Of colorful candies
and fluid dynamics
Posted April 16, 2013
Development of a rough diffusive interface between two miscible fluids in zero gravity. Click image to enlarge and for more information.
Students who wheeled a 55-gallon drum filled with M&Ms into a Princeton physicist’s office a decade ago unwittingly helped launch the career of mathematician Aleksandar Donev.
Donev uses computer simulations to study how thermal fluctuations affect fluid behavior at scales comparable to the size of molecules. “Gases and liquids behave very differently at the molecular level than at the scale of millimeters, centimeters, meters and kilometers,” says Donev, an assistant mathematics professor at New York University’s Courant Institute. “My research is finding out what this behavior is and why it is important.”
Prestigious fellowships at Lawrence Berkeley and Lawrence Livermore national laboratories and multiple honors – he’s finishing up the first year of five as a Department of Energy Early Career Research Award recipient – attest to the enthusiastic response to Donev’s work.
He’s a prolific communicator who started publishing as a Michigan State University physics undergraduate and has since authored and co-authored dozens of papers. Today, he uses computer animations to illustrate scientific concepts such as the random motion of discrete particles – atoms and molecules – that are the beating hearts of every fluid.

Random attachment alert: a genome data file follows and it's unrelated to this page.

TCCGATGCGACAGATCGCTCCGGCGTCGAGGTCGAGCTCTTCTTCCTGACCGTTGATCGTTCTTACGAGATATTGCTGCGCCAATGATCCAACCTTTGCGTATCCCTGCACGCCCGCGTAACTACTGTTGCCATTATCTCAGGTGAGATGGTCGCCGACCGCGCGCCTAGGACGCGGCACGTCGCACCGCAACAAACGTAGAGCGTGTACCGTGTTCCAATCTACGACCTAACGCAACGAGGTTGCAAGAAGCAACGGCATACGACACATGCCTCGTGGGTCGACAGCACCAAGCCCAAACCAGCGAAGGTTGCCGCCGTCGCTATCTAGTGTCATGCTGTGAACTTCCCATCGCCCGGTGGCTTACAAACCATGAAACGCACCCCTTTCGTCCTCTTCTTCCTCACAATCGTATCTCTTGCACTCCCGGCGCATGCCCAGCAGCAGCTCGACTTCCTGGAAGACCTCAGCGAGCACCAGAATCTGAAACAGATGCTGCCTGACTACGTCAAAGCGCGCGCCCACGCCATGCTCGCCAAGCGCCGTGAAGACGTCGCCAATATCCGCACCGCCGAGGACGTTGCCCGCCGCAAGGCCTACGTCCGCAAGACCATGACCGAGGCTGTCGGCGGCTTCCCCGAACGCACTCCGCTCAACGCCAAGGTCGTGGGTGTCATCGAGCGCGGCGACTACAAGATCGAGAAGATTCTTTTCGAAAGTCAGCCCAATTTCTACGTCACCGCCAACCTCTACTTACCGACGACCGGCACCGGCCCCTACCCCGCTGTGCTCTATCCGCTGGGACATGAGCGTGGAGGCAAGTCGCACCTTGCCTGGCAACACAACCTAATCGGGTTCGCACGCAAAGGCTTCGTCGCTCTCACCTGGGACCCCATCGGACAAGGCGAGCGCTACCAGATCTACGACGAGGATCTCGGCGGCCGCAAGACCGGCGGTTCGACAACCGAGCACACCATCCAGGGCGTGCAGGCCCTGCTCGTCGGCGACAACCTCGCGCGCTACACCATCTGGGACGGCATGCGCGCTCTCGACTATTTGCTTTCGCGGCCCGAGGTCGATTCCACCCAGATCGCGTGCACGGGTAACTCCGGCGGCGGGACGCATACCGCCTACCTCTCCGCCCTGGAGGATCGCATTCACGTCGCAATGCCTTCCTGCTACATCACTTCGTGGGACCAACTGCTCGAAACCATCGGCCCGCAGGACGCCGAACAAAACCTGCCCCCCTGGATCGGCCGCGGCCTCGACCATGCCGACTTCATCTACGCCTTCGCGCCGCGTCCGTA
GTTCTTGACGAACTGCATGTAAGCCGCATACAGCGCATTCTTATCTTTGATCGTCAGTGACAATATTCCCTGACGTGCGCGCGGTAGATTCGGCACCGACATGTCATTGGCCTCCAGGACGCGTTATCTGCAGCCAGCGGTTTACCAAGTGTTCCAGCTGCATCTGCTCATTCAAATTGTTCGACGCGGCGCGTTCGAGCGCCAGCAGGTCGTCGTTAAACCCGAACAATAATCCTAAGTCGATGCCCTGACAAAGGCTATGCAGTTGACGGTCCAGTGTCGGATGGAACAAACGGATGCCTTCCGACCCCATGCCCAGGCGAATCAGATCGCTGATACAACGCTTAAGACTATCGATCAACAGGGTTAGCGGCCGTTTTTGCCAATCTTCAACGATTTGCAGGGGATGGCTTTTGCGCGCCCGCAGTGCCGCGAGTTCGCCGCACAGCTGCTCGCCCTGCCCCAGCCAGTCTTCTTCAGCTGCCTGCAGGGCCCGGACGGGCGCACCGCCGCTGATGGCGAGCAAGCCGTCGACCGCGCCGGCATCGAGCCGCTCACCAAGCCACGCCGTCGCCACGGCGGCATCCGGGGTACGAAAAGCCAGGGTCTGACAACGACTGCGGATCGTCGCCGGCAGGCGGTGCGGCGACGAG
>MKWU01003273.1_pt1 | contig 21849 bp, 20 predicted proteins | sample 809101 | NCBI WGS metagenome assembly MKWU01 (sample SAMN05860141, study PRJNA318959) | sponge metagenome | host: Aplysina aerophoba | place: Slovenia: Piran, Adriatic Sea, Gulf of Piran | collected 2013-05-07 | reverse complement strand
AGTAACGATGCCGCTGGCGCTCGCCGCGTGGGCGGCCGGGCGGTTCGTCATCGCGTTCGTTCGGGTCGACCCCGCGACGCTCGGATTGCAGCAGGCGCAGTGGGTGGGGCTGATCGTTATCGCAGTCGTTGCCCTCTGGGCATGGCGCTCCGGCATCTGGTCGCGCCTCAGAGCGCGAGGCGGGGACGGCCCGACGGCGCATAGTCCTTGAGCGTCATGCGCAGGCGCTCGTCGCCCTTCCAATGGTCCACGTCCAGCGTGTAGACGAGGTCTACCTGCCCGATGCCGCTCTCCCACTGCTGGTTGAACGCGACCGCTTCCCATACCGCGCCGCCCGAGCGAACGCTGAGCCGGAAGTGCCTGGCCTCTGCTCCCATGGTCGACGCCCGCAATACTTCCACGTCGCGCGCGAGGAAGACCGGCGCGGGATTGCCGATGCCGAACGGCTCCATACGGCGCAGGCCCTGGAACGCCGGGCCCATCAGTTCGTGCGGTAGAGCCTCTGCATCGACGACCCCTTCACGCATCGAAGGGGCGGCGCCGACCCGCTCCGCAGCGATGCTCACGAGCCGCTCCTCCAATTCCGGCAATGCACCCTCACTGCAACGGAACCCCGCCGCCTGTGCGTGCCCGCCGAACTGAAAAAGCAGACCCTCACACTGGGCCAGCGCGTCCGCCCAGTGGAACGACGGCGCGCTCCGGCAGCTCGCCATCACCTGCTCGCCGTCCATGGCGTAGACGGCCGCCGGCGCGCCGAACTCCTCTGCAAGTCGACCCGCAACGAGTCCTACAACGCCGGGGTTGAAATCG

In “constant agitated thermal motion,” Donev says, these particles “move in seemingly random directions.” His animations depict tiny particles skittering across a fluid, illustrating Brownian motion. Reds, oranges, yellows, greens and blues burst across the screen as fluids mix in strong, weak and zero gravity. Light blues, dark blues and vibrant yellow animate the unfolding Rayleigh-Taylor instability, typically seen as oil mixes with water.